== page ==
– kudmea
    Jun 3, 2022 at 3:50
  • I tried to learn but failed.(I haven't till date seriously learnt to make web dev projects but I can get the feel that I can't learn it). {Based on my failures and aptitude)
    – kudmea
    Jun 3, 2022 at 3:50
  • 1
    If you wanted to get into IT why'd you do Computer Engineering?
    – jcm
    Jun 3, 2022 at 11:01
  • 1
    @kudmea Getting a degree is extremely helpful. Many companies won't look at you without a degree or significant industry experience. It will take you months longer to find your first job without a degree, and you'll be paid significantly less for years, possibly the rest of your career, without one. I have a degree in Computer Engineering from UIUC, that opened doors for me for years. Less so after 20 years in the field, but the program is respected enough that when it comes up I still see some people reappraise me. Jun 3, 2022 at 17:20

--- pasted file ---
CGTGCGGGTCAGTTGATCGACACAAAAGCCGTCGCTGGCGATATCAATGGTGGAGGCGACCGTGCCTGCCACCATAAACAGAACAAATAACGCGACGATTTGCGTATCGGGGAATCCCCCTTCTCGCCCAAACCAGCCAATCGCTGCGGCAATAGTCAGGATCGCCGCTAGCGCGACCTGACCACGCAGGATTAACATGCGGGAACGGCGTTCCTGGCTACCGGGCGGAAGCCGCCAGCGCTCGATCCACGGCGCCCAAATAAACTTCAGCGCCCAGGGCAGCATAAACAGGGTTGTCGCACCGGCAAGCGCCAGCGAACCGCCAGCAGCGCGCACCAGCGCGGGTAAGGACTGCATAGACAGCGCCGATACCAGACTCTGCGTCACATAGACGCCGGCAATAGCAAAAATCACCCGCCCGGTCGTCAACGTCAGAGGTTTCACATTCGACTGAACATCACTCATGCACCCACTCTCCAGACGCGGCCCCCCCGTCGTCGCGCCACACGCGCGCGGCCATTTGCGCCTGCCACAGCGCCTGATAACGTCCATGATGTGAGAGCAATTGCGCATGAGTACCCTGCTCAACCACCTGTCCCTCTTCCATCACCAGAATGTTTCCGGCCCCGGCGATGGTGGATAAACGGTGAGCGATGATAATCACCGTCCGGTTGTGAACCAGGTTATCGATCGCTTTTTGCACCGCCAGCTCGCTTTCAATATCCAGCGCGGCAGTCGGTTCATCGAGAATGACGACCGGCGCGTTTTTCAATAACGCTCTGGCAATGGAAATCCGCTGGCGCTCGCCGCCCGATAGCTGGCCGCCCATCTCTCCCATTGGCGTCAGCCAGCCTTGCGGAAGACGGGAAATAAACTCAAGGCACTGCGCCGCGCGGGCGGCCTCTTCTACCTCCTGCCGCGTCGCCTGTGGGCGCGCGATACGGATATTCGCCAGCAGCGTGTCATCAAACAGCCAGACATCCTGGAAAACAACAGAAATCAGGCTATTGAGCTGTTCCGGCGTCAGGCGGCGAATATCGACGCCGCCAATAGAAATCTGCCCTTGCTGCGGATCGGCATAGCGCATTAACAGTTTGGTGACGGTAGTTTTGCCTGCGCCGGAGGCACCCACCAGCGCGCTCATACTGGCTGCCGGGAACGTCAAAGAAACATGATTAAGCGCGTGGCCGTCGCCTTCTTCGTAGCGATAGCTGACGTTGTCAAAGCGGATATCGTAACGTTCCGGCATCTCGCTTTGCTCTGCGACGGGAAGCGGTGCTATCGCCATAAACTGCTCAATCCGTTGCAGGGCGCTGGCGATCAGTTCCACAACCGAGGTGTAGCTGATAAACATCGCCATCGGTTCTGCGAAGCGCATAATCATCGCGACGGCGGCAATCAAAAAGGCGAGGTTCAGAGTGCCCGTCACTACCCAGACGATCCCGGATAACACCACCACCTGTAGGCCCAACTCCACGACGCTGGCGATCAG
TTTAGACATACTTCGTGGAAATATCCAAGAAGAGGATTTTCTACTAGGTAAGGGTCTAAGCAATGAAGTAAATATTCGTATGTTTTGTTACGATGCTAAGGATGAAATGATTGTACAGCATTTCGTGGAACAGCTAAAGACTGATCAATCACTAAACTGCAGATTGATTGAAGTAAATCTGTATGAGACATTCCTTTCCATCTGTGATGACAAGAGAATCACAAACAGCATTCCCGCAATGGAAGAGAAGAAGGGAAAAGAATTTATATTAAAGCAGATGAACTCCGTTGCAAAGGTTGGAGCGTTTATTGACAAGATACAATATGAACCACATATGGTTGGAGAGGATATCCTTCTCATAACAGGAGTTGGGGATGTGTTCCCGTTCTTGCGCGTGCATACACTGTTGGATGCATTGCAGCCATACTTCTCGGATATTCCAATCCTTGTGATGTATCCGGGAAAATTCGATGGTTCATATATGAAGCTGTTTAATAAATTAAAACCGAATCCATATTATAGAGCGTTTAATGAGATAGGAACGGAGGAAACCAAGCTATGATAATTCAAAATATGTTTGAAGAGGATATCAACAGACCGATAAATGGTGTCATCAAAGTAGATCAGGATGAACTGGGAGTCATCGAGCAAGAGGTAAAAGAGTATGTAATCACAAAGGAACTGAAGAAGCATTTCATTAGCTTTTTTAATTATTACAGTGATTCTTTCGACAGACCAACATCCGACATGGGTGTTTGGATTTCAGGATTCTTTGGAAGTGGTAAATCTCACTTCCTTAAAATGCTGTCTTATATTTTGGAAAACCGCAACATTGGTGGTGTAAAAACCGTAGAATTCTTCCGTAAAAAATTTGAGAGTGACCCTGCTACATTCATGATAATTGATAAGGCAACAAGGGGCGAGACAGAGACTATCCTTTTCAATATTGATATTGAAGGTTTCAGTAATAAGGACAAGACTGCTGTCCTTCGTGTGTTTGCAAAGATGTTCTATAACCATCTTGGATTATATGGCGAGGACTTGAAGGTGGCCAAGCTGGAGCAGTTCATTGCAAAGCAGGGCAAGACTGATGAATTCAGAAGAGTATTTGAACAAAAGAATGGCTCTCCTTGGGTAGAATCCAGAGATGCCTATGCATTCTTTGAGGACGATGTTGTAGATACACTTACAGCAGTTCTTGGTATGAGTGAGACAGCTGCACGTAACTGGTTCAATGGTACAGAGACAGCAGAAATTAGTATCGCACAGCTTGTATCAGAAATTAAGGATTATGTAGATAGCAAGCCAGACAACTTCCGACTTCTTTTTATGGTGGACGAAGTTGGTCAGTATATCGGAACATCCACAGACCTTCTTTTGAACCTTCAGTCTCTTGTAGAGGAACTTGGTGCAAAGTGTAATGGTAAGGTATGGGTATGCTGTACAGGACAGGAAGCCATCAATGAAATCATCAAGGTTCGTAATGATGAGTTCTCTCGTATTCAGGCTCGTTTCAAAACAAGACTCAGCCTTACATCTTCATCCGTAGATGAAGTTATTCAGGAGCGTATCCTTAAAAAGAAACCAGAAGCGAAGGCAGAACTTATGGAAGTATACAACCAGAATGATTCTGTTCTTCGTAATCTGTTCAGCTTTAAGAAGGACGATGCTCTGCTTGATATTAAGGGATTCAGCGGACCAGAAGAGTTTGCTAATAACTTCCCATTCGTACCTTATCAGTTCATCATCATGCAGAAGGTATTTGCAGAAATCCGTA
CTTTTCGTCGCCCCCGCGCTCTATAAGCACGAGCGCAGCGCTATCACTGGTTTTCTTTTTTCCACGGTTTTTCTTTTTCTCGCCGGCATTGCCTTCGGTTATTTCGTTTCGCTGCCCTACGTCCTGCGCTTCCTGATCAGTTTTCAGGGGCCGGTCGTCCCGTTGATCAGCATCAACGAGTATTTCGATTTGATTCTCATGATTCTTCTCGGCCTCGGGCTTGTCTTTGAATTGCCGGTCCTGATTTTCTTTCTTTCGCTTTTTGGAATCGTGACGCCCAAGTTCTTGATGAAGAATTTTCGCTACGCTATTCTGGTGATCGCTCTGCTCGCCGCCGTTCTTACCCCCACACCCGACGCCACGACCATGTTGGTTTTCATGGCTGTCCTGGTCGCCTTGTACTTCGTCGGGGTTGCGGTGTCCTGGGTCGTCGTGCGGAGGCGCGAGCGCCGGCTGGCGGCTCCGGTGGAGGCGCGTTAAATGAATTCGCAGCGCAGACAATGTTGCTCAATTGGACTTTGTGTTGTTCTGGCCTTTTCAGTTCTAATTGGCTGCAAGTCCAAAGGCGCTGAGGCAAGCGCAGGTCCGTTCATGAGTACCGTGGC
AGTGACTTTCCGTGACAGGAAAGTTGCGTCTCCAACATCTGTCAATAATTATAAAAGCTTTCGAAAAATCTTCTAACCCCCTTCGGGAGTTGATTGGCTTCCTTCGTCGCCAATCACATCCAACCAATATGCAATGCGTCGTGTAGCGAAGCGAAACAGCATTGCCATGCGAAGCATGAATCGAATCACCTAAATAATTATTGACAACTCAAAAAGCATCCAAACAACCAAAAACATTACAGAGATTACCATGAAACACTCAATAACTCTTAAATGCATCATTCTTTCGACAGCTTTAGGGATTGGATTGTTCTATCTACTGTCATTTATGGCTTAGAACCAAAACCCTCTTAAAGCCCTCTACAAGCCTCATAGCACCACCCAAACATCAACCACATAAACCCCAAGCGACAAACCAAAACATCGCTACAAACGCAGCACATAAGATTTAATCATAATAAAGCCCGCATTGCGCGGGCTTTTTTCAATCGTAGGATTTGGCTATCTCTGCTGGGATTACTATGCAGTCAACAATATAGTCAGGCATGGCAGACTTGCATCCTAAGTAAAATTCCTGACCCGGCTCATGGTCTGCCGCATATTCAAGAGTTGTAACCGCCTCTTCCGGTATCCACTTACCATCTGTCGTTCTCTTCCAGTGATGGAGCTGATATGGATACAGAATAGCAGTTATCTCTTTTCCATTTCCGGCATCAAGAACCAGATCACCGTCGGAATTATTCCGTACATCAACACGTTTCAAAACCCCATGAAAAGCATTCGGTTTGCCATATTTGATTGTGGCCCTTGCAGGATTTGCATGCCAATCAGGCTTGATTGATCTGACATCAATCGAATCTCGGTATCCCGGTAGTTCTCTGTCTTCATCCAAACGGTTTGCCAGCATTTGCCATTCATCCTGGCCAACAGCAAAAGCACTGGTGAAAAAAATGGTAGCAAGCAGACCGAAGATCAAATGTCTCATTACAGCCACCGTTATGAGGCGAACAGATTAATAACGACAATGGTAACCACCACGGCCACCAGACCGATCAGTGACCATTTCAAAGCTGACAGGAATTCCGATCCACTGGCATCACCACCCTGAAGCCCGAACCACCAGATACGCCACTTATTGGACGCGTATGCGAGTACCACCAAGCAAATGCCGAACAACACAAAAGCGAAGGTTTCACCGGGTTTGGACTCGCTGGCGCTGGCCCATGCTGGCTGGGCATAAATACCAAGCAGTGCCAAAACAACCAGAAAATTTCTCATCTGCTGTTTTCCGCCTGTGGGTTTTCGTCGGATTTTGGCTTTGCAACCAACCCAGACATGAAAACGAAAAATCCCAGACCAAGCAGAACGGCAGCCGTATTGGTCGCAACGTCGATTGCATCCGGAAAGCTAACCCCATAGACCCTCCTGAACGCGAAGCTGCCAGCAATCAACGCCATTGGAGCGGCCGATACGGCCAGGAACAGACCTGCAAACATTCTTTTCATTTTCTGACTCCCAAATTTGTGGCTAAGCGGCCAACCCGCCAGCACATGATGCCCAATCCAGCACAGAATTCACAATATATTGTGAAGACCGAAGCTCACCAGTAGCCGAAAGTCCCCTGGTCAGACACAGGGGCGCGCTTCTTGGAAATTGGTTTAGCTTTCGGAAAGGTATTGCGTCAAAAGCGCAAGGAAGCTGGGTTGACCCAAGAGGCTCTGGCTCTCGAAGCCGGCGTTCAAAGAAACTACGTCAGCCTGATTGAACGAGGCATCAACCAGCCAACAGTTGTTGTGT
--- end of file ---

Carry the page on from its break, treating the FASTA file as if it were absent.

3 Answers 3


Lots of IT careers require no programming at all. Network engineering, system administration are both huge fields and there's lots more. Programming is just a small subset of IT.

  • how much programming does network security require?
    – kudmea
    Jun 3, 2022 at 3:51
  • Probably none depending on what it is. You work with professionally produced and maintained applications rather than build them yourself. So you're just configuring and maintaining. As a network engineer and systems admin I do zero programming. I do a bit of very low level programming for other things unrelated to those jobs. But probably 99% of IT jobs don't require programming.
    – Kilisi
    Jun 3, 2022 at 5:18